Friday, February 1, 2013

Foodie Friday: Simple Chicken Stock (Bone Broth) Recipe

I love making homemade stock. It's hearty and extremely nutritious—packed with minerals and protein to fortify soups, sauces, rice, and tons of other dishes. Better yet, it's cheap to make and it only requires a bit of effort (and a little more patience).

I like making stock for another reason, too: it eases any residual omnivore guilt I harbor about eating animals. I feel proud that instead of going in the trash, the bones and cartilage from a chicken dinner are put to good use long after the meat has filled my family's bellies. (And whatever gets filtered out of the stock ends up in the compost, so nothing goes to waste!)

Now I have to admit that while I have made chicken stock many times, Jaymz is the Executive Chef in charge of broth in our kitchen, and I am his Sous-Chef. I am glad that he enjoys the stock-making process, as what I most enjoy about making stock is being able to quickly retrieve it from the freezer later and then cook with it.

Quick note: Stock can be made with bones from any animal, and the process is essentially the same. For the sake of simplicity (and the fact that I photographed stock made with chicken bones) I'll refer to chicken stock from here on out.


Here's all you need to make fabulous bone broth:

  • Leftover chicken bones (meat removed)
  • Water
  • Celery (a handful, or 4-6 stalks)
  • Carrots (a handful, or 3-5 medium carrots)
  • Onion (medium-large)
  • Leek (medium)
  • Garlic (a handful, 4-6 cloves)
  • Fresh Herbs: (any/all of) parsley, rosemary, thyme, oregano, sage
  • Bay leaf (1)
  • Peppercorns (about 20)
  • White Vinegar (just a splash; other kinds of vinegar would work fine, too)

If you're following along with Lauren and me for the Six Ingredient Challenge, this is a fabulous staple to add to your whole foods freezer stash. Bonus: going by Challenge rules, chicken stock only has two ingredients—vinegar and chicken bones (and you can even skip the vinegar if you want to)!

Speaking of bones, you have to collect and save the bones after their initial use and before you make stock. There are a couple of ways to safely store bones for stock-making, and which method you choose depends on your personal preference (and how often you use up your stock stash and/or how much meat your family eats). Either:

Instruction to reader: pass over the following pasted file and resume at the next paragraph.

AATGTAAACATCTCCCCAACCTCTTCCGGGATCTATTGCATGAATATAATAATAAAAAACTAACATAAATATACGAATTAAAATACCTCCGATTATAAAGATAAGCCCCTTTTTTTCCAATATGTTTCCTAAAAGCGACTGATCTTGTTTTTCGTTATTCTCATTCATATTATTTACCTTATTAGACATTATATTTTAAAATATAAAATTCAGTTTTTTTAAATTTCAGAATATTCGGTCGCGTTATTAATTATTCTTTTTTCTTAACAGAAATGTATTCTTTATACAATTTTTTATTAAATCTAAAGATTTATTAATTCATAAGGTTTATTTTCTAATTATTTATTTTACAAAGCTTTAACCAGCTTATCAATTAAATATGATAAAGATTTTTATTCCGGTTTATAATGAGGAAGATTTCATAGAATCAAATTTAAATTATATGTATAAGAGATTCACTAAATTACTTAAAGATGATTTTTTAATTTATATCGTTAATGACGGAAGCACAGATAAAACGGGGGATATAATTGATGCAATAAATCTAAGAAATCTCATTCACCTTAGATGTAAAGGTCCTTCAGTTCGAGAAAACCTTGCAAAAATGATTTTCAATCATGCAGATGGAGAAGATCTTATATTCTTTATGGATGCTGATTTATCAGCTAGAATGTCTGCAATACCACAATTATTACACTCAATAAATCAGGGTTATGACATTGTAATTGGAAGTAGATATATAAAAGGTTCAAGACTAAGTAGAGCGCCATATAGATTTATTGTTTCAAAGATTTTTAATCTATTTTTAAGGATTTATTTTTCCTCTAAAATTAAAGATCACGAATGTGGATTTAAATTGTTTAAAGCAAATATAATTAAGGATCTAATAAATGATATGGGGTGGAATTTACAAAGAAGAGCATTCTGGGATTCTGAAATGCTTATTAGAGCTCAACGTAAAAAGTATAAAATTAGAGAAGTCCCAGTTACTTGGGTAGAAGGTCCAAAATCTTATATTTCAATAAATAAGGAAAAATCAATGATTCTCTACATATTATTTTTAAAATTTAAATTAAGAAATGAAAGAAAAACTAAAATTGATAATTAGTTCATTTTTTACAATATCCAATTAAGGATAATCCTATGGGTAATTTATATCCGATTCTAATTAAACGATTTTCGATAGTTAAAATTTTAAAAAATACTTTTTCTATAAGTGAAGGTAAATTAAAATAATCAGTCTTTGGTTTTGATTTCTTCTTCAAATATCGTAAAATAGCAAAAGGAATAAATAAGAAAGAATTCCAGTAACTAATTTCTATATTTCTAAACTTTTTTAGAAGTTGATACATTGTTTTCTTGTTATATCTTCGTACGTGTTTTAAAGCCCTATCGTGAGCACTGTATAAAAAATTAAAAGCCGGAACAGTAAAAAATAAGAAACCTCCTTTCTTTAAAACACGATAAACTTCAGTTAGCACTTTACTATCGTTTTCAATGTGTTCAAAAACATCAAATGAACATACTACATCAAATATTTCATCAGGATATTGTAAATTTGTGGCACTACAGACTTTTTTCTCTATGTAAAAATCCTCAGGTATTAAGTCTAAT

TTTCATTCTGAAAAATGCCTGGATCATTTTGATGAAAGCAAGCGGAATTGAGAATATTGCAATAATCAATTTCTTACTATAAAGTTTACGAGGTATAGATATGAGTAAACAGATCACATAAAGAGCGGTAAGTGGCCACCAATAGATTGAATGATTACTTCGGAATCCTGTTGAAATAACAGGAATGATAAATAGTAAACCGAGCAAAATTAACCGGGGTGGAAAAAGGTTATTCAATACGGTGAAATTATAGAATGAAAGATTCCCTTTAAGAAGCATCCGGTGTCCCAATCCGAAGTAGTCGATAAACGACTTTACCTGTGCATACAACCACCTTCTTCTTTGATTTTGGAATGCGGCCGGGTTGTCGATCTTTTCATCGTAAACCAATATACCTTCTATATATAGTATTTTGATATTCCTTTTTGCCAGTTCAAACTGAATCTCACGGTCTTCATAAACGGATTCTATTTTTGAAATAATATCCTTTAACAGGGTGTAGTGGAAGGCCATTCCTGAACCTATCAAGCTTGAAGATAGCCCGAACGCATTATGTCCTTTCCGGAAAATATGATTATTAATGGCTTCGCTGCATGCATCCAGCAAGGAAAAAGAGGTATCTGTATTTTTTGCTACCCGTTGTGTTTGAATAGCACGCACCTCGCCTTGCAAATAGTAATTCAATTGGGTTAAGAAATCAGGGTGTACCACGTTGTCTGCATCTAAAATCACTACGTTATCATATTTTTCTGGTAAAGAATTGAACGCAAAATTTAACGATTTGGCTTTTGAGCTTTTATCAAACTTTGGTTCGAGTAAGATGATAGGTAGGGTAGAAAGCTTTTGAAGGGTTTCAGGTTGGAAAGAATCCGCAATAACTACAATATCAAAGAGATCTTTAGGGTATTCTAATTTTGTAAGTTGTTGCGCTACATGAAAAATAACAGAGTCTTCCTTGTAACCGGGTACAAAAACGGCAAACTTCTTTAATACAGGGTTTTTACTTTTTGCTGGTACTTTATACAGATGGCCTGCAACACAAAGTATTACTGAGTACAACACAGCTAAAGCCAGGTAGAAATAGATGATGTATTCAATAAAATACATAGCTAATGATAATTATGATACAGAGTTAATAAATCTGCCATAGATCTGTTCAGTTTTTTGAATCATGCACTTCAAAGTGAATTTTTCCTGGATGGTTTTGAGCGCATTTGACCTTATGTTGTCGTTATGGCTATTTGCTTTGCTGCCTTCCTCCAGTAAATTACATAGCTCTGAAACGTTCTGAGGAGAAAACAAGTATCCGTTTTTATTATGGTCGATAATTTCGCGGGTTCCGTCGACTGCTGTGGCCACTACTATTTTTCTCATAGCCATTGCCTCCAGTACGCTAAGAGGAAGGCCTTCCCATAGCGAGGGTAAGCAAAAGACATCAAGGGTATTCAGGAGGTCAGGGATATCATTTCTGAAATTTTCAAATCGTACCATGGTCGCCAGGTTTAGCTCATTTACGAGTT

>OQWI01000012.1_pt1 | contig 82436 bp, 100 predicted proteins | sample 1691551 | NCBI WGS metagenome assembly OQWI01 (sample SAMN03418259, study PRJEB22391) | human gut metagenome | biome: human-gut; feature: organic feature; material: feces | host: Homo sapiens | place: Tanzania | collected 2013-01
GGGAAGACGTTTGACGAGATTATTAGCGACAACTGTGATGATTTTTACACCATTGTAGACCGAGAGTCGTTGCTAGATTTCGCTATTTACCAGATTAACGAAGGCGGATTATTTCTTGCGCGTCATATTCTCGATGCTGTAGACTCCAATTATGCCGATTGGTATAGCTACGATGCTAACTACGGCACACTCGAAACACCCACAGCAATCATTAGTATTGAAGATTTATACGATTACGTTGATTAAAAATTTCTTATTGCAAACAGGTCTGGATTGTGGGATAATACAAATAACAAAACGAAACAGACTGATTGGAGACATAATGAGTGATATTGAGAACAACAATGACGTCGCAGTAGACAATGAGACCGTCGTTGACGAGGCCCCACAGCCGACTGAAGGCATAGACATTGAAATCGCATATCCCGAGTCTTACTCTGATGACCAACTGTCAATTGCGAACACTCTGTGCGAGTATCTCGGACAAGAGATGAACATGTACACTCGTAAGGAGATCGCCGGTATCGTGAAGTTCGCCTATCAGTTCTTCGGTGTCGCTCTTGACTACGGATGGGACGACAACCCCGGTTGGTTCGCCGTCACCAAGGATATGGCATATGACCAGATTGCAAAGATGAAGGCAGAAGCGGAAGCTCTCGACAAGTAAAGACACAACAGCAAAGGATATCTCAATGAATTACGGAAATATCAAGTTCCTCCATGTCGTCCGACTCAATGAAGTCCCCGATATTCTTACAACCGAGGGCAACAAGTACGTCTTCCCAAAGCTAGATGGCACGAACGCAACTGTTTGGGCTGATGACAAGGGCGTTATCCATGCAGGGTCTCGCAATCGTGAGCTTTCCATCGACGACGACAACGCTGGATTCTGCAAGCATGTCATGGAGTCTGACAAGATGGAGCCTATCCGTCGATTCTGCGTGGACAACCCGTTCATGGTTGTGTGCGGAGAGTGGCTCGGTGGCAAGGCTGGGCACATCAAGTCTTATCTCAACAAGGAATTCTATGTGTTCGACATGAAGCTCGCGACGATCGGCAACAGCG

1. Keep the chicken carcass (or whatever bones you accumulate—perhaps you're serving chicken wings this week instead of a whole bird!) in the refrigerator and use it within the week, or
  2. Keep a large (gallon sized) freezer bag in the freezer and contribute bones to it as you use them. When the bag is full (whenever you run out of stock; whenever you want!) take the whole lot out of the freezer and carry on. This is the method we use.
Some people also collect good vegetable scraps (the ends they cut off of an onion, the leafy tops of celery stalks, etc) in the freezer bag along with the bones to use in the final stock. I'm not as diligent about this, but if I cook a chicken with an onion and parts of it are leftover after the chicken is gone, I will put that (along with any drippings from the bottom of the pan) into the freezer bag for later.

Back to making the stock!


Some additional supplies you'll need to gather:


  • Cheesecloth
  • Cotton Butcher's String
  • Colander (strainer, kitchen sieve)
  • Stock Pot (the largest pot you have; thrift stores are great places to find quality workhorse stock pots and other kitchen items)
  • Another large pot or bowl for later
  • Optional: freezer bags or Mason jars for storing the stock for later
(If you happen to have a soup sock on hand, you can omit many of the supplies on the list. In fact, making the stock would be easy peasy with a soup sock; all you would need is the stock pot and the sock—no straining required!)


Here's how:

  • Start in the morning!
  • Prepare the bones (this step is optional): Lay them out in a single layer (not stacked on top of each other, as much as you can help it) on a baking sheet. Bake the bones at 350°F for about 30 minutes, then turn them over and cook them for another 30 minutes, until they are browned. (The bones can be going in the oven while you're preparing the rest of the ingredients.)
  • Prepare the vegetables: peel and quarter the onion; chop the stem ends off the carrots, then halve them lengthwise; cut the root end off the celery (optionally half them if they're too long to comfortably fit in the stock pot); cut the leafy end off the leek, then cut in half (be sure to rinse the leek well, because they're usually pretty gritty inside). 
  • Put all of the vegetables into the stock pot.
  • Fill the stock pot about halfway up with cold water. The amount of water is not that important, but you want the water to cover the bones and vegetables by about an inch after everything is in the pot. The idea of a stock is that you're reducing (concentrating) the liquid over a long period of time, so as long as the ingredients are submerged, it should turn out great. Don't hesitate to add more water later if the stock is cooking down too quickly (but not concentrating like you'd like) the vegetables or bones start poking up over the surface of the water
  • Prepare the herb sachet (this may not be the technical term): lay out a piece of cheesecloth and place on top the garlic (smashed), bay leaf, peppercorns, and herbs. (Like I mentioned above, you don't need to have all of the different kinds of herbs listed—though that would be delicious—we usually just use whatever is in abundance in the garden or whatever we have on hand in the refrigerator.) Wrap everything up like a burrito and tie with butcher's string:
  • When the bones are finished (or, if you didn't bake them, whenever you're done prepping the veggies and herbs) put the bones in the stock pot with the vegetables and water, then check the water level to make sure it covers everything. Place the herbs on top. 
  • If you're using a soup sock: Skip the herb sachet step and put the herbs, veggies, and bones inside the sock; tie it up and plunk it in the water (OK, don't be too rough with it or you might get messy.)
  • Add a splash of vinegar to the stock mixture.